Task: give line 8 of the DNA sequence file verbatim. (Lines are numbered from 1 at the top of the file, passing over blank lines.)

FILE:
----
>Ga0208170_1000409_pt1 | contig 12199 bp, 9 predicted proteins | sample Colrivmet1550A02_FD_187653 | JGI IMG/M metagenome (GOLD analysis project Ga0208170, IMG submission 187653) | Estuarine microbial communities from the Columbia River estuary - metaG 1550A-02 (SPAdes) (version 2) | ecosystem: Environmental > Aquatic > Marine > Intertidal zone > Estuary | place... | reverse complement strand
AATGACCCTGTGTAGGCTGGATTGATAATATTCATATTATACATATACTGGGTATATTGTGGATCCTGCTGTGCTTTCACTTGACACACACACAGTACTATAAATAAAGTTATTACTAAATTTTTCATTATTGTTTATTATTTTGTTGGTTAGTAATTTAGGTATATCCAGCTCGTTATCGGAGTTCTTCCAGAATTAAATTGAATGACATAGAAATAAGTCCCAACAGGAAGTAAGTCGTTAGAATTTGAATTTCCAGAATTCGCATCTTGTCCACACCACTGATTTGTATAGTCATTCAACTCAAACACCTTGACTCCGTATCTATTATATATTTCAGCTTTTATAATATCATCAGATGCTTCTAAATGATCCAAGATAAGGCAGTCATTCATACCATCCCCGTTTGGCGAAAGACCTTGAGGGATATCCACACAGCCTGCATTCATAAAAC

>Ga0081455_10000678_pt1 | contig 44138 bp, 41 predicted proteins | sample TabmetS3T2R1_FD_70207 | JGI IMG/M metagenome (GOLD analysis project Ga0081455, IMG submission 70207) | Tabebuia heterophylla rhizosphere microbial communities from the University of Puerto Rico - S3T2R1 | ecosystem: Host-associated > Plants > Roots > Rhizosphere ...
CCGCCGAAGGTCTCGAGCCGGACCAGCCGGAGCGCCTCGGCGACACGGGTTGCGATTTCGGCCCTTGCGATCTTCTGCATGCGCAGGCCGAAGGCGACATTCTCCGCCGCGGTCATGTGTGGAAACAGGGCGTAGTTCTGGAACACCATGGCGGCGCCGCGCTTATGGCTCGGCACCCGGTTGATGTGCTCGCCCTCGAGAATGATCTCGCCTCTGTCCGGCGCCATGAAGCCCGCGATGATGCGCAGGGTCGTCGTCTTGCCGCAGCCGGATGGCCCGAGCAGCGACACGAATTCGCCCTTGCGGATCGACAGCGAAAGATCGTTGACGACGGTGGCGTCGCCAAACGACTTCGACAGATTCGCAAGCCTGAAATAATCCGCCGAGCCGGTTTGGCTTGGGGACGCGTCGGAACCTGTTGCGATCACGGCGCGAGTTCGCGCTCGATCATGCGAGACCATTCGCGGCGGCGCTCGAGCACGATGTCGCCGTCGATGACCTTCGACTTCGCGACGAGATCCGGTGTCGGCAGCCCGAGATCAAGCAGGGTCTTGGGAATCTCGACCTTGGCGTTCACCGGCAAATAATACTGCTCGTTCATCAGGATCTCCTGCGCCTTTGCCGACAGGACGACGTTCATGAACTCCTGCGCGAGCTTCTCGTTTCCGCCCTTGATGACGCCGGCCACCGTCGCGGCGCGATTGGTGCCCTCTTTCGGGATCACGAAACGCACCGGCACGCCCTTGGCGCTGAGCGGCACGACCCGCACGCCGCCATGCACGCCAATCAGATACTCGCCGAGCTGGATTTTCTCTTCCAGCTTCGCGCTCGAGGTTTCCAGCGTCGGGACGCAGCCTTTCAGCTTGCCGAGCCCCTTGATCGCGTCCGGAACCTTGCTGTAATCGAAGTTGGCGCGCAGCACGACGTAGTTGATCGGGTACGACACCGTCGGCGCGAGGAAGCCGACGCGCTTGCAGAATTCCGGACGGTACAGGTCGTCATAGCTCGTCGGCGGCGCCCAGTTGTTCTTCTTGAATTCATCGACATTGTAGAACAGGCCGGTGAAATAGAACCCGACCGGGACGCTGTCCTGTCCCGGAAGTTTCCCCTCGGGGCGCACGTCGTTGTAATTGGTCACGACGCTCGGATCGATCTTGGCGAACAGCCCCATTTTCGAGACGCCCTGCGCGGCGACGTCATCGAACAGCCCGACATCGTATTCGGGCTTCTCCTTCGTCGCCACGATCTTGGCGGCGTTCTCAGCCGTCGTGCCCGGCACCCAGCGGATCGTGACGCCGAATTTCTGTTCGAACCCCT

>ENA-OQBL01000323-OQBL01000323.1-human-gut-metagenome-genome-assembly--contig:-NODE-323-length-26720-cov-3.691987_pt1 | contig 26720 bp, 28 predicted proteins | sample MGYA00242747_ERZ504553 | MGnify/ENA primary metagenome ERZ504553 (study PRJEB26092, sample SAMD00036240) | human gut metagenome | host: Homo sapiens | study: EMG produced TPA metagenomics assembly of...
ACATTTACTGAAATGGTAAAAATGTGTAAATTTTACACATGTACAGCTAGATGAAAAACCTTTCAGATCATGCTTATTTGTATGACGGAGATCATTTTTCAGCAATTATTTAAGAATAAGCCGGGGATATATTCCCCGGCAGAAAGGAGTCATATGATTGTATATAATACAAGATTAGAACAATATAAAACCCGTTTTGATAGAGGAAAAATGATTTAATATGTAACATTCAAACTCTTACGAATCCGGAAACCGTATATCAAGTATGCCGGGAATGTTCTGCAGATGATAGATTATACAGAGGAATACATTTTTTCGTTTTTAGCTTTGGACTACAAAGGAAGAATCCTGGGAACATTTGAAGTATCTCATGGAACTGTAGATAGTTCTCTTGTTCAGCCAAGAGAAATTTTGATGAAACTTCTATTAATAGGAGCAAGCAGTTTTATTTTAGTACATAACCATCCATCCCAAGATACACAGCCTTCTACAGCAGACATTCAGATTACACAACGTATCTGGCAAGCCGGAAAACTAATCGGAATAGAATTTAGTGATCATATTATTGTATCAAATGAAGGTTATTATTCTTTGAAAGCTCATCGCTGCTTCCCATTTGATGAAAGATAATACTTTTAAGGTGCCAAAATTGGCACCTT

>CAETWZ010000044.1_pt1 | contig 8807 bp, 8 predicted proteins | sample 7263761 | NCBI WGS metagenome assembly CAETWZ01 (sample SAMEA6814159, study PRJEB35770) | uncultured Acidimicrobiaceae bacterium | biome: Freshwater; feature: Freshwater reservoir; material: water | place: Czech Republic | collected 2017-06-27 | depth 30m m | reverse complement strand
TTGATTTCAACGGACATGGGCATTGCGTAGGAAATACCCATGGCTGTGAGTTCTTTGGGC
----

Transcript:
TTGATTTCAACGGACATGGGCATTGCGTAGGAAATACCCATGGCTGTGAGTTCTTTGGGC